together by copper rings. A low voltage is induced in these shorted windings by the rotating three-phase
stator field. Because of the short circuit, a relatively large current flows in the squirrel cage. This causes a
magnetic field that interacts with the rotating field of the stator. Because of the interaction, the rotor
begins to turn, following the stator field; the motor starts. We will run into squirrel cages again in other
applications, where they will be covered in more detail.
Figure 4-7.Self-starting synchronous ac motor.
To start a practical synchronous motor, the stator is energized, but the dc supply to the rotor field is
not energized. The squirrel-cage windings bring the rotor to near synchronous speed. At that point, the dc
field is energized. This locks the rotor in step with the rotating stator field. Full torque is developed, and
the load is driven. A mechanical switching device that operates on centrifugal force is often used to apply
dc to the rotor as synchronous speed is reached.
The practical synchronous motor has the disadvantage of requiring a dc exciter voltage for the rotor.
This voltage may be obtained either externally or internally, depending on the design of the motor.
Q7. What requirement is the synchronous motor specifically designed to meet?
The induction motor is the most commonly used type of ac motor. Its simple, rugged construction
costs relatively little to manufacture. The induction motor has a rotor that is not connected to an external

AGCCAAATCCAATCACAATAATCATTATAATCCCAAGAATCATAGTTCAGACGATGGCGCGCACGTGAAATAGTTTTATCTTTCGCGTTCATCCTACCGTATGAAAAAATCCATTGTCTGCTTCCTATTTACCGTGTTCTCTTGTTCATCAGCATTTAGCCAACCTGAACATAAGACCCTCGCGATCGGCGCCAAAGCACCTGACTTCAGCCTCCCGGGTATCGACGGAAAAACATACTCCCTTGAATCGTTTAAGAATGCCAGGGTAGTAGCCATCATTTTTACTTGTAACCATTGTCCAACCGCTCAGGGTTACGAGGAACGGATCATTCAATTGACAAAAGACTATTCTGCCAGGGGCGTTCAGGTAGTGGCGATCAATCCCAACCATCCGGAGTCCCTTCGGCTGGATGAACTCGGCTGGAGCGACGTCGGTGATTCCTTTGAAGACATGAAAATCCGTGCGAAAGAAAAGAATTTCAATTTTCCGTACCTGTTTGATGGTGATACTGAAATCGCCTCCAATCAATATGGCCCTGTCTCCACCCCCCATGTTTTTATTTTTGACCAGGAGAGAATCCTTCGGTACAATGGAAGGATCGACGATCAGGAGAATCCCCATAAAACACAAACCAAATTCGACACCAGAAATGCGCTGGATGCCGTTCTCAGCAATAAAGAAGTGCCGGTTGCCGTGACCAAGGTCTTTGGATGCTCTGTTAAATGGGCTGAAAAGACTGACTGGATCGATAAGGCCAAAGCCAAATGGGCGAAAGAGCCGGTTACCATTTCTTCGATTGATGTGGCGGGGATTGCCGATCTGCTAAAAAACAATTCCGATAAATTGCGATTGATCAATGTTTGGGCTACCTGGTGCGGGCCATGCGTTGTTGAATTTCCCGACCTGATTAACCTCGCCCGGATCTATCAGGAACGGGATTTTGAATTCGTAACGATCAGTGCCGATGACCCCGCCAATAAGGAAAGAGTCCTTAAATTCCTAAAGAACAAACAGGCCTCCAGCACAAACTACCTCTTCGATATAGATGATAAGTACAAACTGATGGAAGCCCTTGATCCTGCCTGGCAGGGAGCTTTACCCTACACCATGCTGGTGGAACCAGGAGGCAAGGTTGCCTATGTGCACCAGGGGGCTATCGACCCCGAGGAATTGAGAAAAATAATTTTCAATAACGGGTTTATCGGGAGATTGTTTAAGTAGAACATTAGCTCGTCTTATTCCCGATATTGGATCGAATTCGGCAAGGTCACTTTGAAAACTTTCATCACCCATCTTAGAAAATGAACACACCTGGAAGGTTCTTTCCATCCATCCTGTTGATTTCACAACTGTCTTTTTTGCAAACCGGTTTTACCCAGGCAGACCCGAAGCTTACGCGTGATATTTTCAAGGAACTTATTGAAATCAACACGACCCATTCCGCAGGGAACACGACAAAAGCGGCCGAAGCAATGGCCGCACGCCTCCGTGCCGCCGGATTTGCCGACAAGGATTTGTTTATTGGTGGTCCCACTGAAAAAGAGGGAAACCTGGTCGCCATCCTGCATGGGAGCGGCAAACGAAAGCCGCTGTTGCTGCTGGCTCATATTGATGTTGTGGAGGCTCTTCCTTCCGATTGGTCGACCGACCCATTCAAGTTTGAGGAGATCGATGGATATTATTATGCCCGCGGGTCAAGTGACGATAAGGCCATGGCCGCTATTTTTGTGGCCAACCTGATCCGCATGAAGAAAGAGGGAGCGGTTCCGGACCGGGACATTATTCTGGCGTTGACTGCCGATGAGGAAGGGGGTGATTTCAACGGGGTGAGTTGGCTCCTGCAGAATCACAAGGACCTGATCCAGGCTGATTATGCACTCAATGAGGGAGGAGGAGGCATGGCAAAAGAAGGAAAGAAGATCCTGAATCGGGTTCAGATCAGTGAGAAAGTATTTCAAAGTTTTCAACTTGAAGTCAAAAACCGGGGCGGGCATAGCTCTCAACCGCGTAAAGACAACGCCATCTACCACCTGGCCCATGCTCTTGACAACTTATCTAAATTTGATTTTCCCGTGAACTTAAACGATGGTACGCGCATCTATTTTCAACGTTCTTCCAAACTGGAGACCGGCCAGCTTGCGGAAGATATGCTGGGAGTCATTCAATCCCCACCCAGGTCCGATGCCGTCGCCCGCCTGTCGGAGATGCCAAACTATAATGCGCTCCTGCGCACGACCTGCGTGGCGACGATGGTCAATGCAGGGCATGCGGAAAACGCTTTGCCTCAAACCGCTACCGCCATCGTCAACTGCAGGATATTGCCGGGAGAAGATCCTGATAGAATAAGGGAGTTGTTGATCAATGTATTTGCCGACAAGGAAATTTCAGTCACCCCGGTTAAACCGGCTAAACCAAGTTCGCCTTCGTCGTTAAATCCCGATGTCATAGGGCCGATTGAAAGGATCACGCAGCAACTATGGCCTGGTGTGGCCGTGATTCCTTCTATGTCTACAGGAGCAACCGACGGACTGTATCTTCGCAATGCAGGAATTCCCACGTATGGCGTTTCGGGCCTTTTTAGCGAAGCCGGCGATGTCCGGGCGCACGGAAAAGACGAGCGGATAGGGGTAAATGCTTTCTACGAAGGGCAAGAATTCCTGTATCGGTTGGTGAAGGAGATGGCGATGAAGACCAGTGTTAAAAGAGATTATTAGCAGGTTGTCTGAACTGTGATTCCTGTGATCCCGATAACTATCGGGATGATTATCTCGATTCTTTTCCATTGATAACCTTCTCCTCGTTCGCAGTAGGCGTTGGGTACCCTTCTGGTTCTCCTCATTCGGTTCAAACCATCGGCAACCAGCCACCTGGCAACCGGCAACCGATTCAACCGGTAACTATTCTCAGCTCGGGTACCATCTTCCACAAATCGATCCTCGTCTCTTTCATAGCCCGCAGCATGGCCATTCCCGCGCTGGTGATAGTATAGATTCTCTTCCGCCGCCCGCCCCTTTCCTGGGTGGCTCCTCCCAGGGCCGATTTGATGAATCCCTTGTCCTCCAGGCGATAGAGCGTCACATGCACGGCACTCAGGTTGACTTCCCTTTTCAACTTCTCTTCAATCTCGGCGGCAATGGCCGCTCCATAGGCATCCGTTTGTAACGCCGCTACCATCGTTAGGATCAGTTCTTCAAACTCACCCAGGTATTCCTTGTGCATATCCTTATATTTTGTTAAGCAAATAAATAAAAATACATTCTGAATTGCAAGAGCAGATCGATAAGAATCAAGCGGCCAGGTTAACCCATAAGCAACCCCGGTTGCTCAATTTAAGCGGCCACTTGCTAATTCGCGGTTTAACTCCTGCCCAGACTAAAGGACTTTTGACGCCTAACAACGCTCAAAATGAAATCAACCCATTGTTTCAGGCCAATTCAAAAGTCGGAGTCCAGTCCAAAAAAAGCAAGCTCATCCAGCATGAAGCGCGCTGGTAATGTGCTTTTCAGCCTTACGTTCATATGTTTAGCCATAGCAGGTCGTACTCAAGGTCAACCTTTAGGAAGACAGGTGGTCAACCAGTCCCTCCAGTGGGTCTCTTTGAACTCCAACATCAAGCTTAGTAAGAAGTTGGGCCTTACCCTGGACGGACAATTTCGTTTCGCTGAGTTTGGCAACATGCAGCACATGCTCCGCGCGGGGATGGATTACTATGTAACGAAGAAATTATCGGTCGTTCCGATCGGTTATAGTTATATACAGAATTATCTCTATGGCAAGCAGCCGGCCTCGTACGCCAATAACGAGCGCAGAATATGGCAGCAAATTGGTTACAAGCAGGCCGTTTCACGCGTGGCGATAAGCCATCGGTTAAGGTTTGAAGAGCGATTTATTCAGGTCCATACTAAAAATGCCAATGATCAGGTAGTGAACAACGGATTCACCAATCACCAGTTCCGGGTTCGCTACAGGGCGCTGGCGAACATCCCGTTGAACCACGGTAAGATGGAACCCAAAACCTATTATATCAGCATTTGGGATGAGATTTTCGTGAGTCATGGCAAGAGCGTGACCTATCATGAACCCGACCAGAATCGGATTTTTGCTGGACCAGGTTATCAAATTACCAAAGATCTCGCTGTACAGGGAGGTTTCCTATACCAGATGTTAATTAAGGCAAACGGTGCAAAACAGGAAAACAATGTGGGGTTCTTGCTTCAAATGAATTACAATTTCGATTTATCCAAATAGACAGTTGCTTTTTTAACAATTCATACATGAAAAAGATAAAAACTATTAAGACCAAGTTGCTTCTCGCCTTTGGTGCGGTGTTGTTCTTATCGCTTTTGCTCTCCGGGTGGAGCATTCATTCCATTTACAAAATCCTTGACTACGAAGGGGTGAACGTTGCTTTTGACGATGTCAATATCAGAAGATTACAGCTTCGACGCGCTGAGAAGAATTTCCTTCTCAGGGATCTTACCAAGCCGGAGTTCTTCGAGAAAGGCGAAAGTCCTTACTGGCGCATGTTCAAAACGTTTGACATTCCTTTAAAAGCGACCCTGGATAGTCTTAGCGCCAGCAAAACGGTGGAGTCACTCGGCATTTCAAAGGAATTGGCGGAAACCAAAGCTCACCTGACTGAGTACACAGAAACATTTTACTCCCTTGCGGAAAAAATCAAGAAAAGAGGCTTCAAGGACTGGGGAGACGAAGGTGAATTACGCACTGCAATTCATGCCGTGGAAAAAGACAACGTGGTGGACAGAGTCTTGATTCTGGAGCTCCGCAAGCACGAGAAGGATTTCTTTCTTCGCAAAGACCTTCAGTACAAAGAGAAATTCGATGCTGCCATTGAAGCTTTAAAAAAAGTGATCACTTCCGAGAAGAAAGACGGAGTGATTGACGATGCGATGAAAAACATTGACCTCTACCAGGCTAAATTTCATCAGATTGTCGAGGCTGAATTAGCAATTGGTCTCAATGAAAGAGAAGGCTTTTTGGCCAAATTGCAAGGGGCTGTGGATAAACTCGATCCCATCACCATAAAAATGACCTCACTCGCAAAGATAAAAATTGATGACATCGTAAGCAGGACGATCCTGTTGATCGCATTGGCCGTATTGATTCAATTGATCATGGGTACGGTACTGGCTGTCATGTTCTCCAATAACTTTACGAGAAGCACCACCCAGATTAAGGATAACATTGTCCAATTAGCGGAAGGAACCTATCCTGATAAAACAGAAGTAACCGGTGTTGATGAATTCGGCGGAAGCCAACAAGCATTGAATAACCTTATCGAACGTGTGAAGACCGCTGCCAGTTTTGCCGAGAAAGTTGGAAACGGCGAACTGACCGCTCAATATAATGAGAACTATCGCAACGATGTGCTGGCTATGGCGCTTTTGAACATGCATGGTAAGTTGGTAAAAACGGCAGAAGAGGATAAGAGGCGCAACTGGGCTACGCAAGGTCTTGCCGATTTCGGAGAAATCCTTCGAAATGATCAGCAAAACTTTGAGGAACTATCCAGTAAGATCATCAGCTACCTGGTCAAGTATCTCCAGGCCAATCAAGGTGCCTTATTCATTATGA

source of voltage. The induction motor derives its name from the fact that ac voltages are induced in the
rotor circuit by the rotating magnetic field of the stator. In many ways, induction in this motor is similar
to the induction between the primary and secondary windings of a transformer.
Large motors and permanently mounted motors that drive loads at fairly constant speed are often
induction motors. Examples are found in washing machines, refrigerator compressors, bench grinders,
and table saws.
The stator construction of the three-phase induction motor and the three-phase synchronous motor
are almost identical. However, their rotors are completely different (see fig. 4-8). The induction rotor is
made of a laminated cylinder with slots in its surface. The windings in these slots are one of two types
(shown in fig. 4-9). The most common is the squirrel-cage winding. This entire winding is made up of